23 November 1937 – May 1938 Of Mice and Men George Music Box Theatre, New York[15]
26 December 1939 – 6 January 1940 Kindred Dermot O'Regan (Prologue) Maxine Elliott Theatre, New York[16]


Lobby card for The Beast of the City (1932) featuring Walter Huston, Jean Harlow and Wallace Ford
Lobby card for Employees' Entrance (1933) featuring Wallace Ford and Loretta Young
Ford recreated his 1929 Broadway role in the 1935 film The Nut Farm
Wallace Ford in The Informer (1935)
Poster for The Rogue's Tavern (1936)
Poster for Murder by Invitation (1941)
Poster for The Ape Man (1943)
Poster for Thunder Over Arizona (1956)
Poster for The Last Hurrah (1958)
Year Title Role Notes
1929 Married in Hollywood Mitzi's Fan Uncredited
1931 Possessed Al Manning [17]
1931 X Marks the Spot Ted Lloyd [17]
1932 Freaks Phroso [17]
1932 The Beast of the City Ed Fitzpatrick [17]
1932 The Wet Parade Jerry Tyler [17]
1932 Are You Listening? Larry Barnes [17]
1932 Skyscraper Souls Slim [17]
1932 Central Park Rick [17]
1932 Hypnotized Bill Bogard [17]
1933 Employees' Entrance Martin West [17]
1933 Night of Terror Tom Hartley [17]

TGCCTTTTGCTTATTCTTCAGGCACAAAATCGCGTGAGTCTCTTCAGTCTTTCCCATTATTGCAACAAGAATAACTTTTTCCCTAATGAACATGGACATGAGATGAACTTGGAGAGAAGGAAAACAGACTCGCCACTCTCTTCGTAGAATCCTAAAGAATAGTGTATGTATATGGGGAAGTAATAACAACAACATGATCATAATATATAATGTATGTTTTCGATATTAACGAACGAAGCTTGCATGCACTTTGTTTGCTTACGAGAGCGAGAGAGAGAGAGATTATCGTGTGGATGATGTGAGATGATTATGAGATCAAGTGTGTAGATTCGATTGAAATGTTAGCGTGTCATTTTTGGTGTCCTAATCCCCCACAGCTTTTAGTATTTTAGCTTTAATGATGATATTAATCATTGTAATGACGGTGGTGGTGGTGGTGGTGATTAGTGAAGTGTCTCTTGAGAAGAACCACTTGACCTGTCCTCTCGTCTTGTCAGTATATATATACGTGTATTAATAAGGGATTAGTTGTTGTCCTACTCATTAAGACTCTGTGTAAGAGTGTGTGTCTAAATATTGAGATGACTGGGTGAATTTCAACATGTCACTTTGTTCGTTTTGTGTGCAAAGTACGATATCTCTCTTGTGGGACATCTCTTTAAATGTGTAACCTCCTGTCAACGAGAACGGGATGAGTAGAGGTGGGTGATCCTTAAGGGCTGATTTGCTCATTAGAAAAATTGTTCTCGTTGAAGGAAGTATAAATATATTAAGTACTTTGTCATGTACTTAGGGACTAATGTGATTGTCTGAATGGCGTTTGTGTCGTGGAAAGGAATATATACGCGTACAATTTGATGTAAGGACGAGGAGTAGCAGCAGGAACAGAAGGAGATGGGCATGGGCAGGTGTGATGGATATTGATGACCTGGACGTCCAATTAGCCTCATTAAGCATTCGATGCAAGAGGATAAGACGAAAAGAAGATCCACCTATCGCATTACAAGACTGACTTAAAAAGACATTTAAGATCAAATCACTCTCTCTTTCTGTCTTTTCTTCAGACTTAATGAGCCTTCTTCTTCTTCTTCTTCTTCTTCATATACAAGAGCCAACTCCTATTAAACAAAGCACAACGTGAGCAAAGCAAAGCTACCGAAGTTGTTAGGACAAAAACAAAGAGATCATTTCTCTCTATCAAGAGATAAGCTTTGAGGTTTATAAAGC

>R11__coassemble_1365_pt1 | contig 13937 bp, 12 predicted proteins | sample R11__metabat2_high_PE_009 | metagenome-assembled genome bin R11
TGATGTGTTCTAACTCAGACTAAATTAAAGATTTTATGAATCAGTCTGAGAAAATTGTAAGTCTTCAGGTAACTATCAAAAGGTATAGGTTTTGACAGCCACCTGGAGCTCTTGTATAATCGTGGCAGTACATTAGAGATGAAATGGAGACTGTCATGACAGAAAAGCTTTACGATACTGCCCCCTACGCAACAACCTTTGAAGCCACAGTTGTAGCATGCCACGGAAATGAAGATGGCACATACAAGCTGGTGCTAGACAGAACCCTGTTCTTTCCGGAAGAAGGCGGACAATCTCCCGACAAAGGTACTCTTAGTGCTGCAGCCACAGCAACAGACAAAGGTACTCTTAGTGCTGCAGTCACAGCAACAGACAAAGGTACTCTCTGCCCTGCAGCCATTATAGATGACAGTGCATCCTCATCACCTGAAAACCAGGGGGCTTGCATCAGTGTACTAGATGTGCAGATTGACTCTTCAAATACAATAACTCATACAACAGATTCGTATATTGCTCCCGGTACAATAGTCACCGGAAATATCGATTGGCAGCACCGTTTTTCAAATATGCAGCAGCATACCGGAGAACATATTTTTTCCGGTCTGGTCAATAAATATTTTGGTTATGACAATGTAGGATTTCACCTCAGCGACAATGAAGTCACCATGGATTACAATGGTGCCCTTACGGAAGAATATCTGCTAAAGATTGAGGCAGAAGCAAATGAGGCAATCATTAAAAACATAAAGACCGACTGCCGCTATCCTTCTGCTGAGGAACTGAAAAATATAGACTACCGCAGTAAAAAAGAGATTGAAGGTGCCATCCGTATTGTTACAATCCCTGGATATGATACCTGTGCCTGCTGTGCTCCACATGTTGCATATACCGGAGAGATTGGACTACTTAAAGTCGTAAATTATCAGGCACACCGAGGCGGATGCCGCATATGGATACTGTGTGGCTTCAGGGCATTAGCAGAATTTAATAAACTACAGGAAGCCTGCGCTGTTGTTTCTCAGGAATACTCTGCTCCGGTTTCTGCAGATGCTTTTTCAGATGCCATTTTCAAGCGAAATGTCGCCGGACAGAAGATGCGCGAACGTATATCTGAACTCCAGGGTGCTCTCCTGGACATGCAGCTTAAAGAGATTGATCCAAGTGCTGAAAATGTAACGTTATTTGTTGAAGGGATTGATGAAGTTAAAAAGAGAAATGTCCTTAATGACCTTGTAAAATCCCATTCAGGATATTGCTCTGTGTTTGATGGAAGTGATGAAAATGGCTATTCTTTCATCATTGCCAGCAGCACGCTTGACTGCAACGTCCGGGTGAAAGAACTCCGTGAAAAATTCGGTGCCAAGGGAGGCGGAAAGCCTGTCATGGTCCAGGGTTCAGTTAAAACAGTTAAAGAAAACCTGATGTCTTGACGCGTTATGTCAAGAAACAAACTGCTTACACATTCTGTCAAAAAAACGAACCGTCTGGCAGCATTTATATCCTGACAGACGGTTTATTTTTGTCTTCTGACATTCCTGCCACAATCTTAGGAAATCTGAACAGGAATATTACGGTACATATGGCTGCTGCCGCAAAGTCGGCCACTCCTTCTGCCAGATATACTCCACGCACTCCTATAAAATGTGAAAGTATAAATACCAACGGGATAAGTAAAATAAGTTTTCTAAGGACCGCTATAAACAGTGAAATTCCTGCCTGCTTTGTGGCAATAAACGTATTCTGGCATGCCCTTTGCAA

1933 The Big Cage Russ Penny [17]
1933 Headline Shooter Mike [17]
1933 Three-Cornered Moon Kenneth Rimplegar [17]
1933 Goodbye Again Arthur Westlake [17]
1933 My Woman Chick Rollins [17]
1933 East of Fifth Avenue Vic Howard [17]
1934 Money Means Nothing Joe Flynn [17]
1934 The Lost Patrol Morelli [17]
1934 Men in White Shorty [17]
1934 I Hate Women Scoop McGuire [17]
1934 Money Means Nothing Kenneth 'Kenny' McKay[citation needed]
1934 The Mysterious Mr. Wong Jason H. Barton [17]
1934 The Man Who Reclaimed His Head Curly [17]
1935 The Whole Town's Talking Healy [17]
1935 In Spite of Danger Bob Crane [17]
1935 The Nut Farm Willie Barton [17]
1935 One Frightened Night Joe Luvalie [17]
1935 Swell-Head Terry McCall [17]
1935 Men of the Hour Andy Blane [17]
1935 The Informer Frankie McPhillip [17]